Did you know October is emotional intelligence month? People don't seem to talk about emotional intelligence much anymore, but it was a popular buzzword/term in the 90s when the book Emotional Intelligence (buy direct) by Daniel Goleman came out. At the time, I was working for a manager that really absorbed the concepts in that book, and he talked about it constantly. I remember that people said emotional intelligence (EQ) could be (gasp!) even more important than IQ.
As I remember, some people reacted very well to the concept of emotional intelligence in the workforce, and some didn't. I, of course, loved the idea of paying attention to how emotions played a part in decisions and business relationships. To me, it never made sense when someone would get genuinely upset about something that happened, only to be told that "it's just business."
But we give so much of ourselves to our work life. We don't just show up like robots to our desks in the morning and lock away our feelings in a box until it's time to go home. That's why emotional intelligence is so very important.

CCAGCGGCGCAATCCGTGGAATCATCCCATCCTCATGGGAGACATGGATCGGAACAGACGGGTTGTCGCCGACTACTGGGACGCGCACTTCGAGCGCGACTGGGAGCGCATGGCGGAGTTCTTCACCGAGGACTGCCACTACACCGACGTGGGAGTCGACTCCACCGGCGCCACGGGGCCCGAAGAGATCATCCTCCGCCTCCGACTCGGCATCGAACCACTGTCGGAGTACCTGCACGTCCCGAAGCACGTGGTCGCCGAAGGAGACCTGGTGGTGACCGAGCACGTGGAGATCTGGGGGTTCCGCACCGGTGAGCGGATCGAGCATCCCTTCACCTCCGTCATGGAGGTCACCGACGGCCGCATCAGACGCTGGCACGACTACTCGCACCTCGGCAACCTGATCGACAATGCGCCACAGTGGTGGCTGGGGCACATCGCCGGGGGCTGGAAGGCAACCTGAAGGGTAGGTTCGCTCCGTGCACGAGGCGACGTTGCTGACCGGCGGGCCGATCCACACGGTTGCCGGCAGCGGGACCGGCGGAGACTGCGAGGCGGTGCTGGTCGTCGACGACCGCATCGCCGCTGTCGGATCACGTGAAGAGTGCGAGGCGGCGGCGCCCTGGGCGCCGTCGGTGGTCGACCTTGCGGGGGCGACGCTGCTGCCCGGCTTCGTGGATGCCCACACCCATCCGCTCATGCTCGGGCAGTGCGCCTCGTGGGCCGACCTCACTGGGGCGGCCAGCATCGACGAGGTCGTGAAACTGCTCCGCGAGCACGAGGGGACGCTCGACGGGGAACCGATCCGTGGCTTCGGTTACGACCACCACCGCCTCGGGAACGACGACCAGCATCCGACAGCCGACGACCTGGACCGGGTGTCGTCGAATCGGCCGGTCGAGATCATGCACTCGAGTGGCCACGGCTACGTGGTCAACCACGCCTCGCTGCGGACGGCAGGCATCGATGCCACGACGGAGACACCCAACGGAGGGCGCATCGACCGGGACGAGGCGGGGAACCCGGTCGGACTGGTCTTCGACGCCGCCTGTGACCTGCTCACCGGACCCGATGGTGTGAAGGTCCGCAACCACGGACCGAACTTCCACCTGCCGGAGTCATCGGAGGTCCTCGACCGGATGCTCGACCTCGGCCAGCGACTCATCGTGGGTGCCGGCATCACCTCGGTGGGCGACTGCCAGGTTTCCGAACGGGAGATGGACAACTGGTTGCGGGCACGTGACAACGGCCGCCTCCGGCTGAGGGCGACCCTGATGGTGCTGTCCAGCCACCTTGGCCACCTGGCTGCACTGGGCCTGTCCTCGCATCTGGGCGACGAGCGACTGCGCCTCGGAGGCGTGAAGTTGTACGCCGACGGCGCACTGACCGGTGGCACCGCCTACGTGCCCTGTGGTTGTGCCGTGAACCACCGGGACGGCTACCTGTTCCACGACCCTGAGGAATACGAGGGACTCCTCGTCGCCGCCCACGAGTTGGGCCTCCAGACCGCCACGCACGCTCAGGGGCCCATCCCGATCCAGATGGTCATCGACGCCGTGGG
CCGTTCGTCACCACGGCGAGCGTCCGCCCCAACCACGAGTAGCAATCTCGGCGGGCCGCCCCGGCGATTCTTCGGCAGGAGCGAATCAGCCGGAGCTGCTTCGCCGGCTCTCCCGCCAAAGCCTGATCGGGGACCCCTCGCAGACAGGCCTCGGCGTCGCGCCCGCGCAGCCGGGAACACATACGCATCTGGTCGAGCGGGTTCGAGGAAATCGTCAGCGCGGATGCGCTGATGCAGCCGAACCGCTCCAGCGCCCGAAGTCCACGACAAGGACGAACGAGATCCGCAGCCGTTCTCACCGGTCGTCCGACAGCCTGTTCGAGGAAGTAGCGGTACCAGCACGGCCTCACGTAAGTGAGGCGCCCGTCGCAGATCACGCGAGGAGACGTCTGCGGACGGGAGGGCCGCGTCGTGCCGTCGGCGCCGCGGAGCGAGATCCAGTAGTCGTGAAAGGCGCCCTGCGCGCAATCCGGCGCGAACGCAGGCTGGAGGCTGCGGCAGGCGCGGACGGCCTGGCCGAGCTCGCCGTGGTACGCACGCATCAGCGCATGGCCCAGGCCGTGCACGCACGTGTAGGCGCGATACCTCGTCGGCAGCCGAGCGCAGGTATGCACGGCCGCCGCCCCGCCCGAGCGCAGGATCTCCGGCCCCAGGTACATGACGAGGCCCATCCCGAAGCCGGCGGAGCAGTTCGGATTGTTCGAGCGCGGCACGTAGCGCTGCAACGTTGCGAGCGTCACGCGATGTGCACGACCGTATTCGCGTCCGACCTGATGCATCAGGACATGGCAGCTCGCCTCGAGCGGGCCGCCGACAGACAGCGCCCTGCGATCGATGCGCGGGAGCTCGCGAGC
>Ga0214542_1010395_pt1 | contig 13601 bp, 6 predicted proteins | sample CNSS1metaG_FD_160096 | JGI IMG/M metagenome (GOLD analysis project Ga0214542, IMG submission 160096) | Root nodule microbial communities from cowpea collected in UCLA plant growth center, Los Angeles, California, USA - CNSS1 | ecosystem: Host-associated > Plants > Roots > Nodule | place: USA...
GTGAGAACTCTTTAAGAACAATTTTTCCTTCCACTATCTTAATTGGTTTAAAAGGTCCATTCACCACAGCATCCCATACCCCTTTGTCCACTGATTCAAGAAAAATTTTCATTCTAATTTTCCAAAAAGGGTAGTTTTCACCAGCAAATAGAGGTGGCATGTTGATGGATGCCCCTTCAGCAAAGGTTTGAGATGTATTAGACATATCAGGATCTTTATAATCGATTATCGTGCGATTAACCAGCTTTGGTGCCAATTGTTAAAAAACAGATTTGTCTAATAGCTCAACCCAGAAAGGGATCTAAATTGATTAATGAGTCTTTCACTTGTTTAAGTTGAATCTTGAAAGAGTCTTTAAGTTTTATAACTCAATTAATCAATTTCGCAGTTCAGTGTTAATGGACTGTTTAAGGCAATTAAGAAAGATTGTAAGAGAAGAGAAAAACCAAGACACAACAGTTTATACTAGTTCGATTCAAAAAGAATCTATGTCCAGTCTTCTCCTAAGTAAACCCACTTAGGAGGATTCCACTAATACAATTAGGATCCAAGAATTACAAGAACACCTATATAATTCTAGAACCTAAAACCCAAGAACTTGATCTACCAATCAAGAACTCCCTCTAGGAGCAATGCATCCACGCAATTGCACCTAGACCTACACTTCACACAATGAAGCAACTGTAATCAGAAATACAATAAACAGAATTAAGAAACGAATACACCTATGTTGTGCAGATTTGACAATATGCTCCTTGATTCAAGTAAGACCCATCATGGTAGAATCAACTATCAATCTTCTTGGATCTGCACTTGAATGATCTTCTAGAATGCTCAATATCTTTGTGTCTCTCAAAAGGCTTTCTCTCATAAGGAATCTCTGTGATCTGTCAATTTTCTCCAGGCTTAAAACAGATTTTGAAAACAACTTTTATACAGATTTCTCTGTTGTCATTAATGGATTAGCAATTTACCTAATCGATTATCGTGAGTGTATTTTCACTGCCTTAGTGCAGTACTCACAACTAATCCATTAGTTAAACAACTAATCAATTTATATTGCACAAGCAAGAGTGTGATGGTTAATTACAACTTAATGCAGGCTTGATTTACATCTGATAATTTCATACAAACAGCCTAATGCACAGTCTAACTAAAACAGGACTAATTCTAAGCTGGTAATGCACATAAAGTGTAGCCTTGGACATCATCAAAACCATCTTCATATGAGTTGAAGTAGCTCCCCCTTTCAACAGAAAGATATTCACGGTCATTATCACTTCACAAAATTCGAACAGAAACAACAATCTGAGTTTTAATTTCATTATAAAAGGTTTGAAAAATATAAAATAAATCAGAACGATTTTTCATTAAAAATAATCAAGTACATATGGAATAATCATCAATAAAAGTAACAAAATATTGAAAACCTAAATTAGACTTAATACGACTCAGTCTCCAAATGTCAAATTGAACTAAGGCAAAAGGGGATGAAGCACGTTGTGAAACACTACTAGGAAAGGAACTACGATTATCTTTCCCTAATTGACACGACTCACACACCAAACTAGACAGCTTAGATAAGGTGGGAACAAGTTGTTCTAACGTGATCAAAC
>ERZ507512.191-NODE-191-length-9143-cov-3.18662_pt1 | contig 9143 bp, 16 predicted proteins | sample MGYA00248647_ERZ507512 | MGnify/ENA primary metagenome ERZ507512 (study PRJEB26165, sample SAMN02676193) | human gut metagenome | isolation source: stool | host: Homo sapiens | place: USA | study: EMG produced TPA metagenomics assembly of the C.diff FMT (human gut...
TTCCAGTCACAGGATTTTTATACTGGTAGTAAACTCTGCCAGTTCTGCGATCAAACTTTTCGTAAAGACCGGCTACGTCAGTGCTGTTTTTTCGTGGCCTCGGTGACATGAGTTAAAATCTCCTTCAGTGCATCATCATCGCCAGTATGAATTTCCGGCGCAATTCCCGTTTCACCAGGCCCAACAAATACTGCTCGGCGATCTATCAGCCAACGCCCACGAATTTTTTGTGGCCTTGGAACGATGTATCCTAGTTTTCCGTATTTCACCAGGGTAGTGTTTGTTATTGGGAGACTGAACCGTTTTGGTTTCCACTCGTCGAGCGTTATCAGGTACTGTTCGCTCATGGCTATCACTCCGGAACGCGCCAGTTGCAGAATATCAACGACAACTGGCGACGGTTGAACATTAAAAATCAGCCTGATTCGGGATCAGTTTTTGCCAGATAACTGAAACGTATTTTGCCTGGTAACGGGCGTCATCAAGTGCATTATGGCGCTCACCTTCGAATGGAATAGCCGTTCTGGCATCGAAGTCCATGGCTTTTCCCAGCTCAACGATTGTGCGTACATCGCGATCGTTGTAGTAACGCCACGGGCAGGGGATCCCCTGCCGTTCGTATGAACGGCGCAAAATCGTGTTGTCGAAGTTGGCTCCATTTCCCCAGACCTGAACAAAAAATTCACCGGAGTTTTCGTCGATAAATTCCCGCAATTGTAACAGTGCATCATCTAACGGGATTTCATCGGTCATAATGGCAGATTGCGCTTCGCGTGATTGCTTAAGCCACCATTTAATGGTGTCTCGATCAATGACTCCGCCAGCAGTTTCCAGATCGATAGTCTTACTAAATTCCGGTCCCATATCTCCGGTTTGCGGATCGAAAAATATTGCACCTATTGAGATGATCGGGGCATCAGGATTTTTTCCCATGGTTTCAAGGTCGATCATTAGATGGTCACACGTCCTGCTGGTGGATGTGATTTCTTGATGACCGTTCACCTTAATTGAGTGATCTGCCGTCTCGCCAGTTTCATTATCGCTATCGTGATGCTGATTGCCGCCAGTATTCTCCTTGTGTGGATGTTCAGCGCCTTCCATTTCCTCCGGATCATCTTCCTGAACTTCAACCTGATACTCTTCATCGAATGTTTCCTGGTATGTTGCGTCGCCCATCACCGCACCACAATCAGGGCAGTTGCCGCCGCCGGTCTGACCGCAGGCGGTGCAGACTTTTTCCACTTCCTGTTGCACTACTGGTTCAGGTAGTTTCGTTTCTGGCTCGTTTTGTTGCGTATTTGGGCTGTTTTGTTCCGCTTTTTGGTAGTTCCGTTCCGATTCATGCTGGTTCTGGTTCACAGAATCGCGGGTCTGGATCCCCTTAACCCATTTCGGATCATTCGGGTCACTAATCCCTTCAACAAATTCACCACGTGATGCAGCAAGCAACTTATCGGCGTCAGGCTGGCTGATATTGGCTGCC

But what is emotional intelligence? Kendra Cherry, About.com's Guide to Psychology says:
"Emotional intelligence (EI) refers to the ability to perceive, control and evaluate emotions. Some researchers suggest that emotional intelligence can be learned and strengthened, while others claim it is an inborn characteristic."
I think some people are naturally great at emotional intelligence, but if you're not, you can learn to hone your skills at identifying feelings and emotions. It's enormously helpful in business to understand how certain concepts will affect people. It makes a difference in how you react yourself and also how you treat the customers and coworkers involved.
But that's business. This concept is key to friendship as well. In some ways, the more self-aware you are, the better you'll likely be at emotional intelligence.
Image: Bantam Books